A total of 108 independent mutations from the IgG sequences from control mice and 54 mutations from the IgG sequences from treated mice were analyzed. In both control and treated mice, the frequency of mutations of G residues, particularly G →A transitions, was greater than expected (P < 0.001), whereas the frequency of T mutations was less than expected (P = 0.06 for controls and P = 0.007 for CTLA4Ig-treated mice). The ratio of transitions to transversions was increased in the treated mice (39:15 vs. 62:46 in controls; P < 0.03). Increased targeting of mutations to both triplet and RGYW hot spots was evident in the sequences from control and treated mice, with no difference between the two groups (data not shown).
The NZB/NZW F1 spontaneous murine model of SLE is characterized by both polyclonal activation of naive B cells and excessive activation of T cells that occur early in life. Disease onset occurs at the age of 4–6 months when autoreactive B cells become further activated and their immunoglobulin genes undergo class switching and somatic mutation to produce high-affinity pathogenic autoantibodies (28–32). This process is dependent on costimulation via B7/CD28 (8).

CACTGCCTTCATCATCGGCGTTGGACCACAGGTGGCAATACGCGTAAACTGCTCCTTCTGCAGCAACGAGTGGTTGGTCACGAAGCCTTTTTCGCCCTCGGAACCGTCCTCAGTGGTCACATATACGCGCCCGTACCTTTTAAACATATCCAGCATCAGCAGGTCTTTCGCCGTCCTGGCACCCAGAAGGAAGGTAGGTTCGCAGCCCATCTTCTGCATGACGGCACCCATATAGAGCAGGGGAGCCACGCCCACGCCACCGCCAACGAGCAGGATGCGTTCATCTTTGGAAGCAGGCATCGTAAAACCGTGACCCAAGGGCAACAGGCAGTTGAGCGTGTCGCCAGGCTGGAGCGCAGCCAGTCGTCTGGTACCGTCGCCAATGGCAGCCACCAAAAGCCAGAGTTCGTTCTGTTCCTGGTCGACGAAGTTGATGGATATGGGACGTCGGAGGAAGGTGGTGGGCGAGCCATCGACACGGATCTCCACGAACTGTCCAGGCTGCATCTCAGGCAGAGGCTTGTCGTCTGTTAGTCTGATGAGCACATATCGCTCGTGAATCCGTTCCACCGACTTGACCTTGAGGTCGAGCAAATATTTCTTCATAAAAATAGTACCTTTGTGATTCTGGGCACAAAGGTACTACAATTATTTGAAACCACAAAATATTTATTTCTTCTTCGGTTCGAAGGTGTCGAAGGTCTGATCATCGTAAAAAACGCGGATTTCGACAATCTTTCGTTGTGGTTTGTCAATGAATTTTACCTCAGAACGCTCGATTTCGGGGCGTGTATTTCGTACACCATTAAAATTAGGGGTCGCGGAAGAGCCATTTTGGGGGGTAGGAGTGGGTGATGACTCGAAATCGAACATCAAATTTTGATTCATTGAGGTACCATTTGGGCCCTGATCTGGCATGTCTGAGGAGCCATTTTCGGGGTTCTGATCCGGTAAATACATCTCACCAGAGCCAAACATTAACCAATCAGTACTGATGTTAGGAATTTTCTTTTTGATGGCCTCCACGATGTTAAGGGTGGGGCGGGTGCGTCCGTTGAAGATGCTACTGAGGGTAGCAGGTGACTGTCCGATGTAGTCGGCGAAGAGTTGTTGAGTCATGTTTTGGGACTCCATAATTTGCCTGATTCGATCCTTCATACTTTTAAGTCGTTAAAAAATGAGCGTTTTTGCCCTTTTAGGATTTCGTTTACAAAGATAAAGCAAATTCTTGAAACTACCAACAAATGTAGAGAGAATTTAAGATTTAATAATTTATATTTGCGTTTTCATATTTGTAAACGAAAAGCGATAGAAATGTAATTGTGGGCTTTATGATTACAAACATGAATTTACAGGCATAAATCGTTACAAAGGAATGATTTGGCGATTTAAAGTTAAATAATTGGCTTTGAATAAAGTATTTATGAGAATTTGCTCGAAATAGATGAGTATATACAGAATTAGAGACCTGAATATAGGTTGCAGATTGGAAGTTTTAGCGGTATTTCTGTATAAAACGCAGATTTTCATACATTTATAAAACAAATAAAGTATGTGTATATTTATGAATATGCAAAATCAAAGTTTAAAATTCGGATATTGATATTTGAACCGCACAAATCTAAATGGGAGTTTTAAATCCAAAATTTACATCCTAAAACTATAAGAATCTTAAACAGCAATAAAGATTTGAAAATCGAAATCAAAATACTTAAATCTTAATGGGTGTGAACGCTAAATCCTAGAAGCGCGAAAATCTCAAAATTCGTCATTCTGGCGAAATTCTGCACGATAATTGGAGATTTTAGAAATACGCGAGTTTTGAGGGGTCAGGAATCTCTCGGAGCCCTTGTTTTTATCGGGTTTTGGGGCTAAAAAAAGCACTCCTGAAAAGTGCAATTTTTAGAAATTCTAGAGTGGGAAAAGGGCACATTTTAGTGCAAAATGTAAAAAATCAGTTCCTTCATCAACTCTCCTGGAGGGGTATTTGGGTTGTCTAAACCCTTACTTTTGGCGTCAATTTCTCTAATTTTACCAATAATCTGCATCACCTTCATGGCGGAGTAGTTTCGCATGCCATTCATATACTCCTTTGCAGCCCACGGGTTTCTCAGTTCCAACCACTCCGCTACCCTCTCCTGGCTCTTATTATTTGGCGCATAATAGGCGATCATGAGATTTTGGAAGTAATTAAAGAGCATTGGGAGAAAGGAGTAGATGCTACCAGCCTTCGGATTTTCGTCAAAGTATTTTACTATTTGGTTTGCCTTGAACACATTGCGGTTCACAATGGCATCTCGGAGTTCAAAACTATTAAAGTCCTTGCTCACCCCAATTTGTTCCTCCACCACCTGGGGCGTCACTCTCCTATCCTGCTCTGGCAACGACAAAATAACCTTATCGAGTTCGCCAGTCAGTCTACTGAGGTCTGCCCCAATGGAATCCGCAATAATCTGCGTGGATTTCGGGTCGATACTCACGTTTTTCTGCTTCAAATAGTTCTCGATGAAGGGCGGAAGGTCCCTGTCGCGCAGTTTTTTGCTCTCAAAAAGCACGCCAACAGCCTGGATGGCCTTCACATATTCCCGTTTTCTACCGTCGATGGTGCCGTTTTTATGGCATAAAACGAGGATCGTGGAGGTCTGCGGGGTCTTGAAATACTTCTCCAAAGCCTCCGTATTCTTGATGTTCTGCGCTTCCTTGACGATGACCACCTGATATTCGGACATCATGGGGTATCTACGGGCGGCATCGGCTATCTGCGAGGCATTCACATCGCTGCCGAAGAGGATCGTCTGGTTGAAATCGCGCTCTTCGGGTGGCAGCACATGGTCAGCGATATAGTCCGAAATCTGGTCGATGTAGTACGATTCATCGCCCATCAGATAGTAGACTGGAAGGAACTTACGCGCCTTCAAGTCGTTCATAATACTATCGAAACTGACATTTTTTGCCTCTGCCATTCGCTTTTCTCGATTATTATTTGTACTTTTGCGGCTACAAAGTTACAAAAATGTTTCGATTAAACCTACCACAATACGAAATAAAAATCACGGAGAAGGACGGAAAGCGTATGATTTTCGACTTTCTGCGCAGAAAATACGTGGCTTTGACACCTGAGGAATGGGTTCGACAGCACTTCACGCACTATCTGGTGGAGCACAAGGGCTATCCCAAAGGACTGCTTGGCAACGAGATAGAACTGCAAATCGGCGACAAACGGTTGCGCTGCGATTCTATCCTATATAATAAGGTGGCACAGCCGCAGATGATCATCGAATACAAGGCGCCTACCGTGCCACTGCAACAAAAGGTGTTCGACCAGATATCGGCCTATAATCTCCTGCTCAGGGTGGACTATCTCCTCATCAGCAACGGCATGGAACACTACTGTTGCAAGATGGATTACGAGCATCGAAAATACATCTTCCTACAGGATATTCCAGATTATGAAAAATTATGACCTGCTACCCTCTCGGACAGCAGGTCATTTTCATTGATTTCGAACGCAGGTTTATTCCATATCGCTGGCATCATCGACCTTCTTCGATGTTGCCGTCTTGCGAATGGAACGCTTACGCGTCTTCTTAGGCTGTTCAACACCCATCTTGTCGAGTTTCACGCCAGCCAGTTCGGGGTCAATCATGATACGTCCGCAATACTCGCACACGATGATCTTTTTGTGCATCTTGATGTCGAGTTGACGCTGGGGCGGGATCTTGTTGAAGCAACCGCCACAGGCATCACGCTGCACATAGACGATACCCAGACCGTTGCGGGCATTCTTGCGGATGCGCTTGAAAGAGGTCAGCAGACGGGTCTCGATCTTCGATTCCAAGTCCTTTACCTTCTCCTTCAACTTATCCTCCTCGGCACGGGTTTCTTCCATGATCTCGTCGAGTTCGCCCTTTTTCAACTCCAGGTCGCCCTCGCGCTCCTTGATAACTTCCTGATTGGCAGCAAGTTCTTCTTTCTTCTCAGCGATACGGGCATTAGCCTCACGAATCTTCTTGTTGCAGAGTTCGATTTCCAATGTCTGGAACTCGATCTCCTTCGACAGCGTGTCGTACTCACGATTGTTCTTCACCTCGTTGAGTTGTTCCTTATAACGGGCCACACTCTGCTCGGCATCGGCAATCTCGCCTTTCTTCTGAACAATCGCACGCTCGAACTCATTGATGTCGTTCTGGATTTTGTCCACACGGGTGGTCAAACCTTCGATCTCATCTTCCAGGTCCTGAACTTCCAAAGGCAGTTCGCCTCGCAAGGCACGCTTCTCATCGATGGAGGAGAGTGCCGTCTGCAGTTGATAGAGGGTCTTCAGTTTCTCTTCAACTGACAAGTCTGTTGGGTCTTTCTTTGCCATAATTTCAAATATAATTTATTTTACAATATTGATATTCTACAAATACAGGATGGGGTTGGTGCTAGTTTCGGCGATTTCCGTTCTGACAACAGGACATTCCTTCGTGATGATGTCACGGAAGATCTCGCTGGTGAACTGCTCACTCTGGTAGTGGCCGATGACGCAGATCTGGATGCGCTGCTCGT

We have engineered a nonreplicating adenovirus that expresses high levels of murine CTLA4Ig, allowing us to achieve long-term blockade of the B7/CD28 pathway in NZB/NZW F1 mice after a single intravenous injection of virus. Mice that received a low dose of this virus expressed CTLA4Ig in the serum for an average of 103 days and had a delay in appearance of high titers of anti-DNA antibodies, but this did not result in a better disease outcome compared with untreated controls. In mice treated with high-dose Ad-CTLA4Ig, there was a marked delay in disease onset as assessed by anti-DNA antibody titer, development of fixed proteinuria, histological evidence of renal damage, and survival. These results are similar to those reported by Finck et al. using repeated administration of CTLA4Ig protein (15).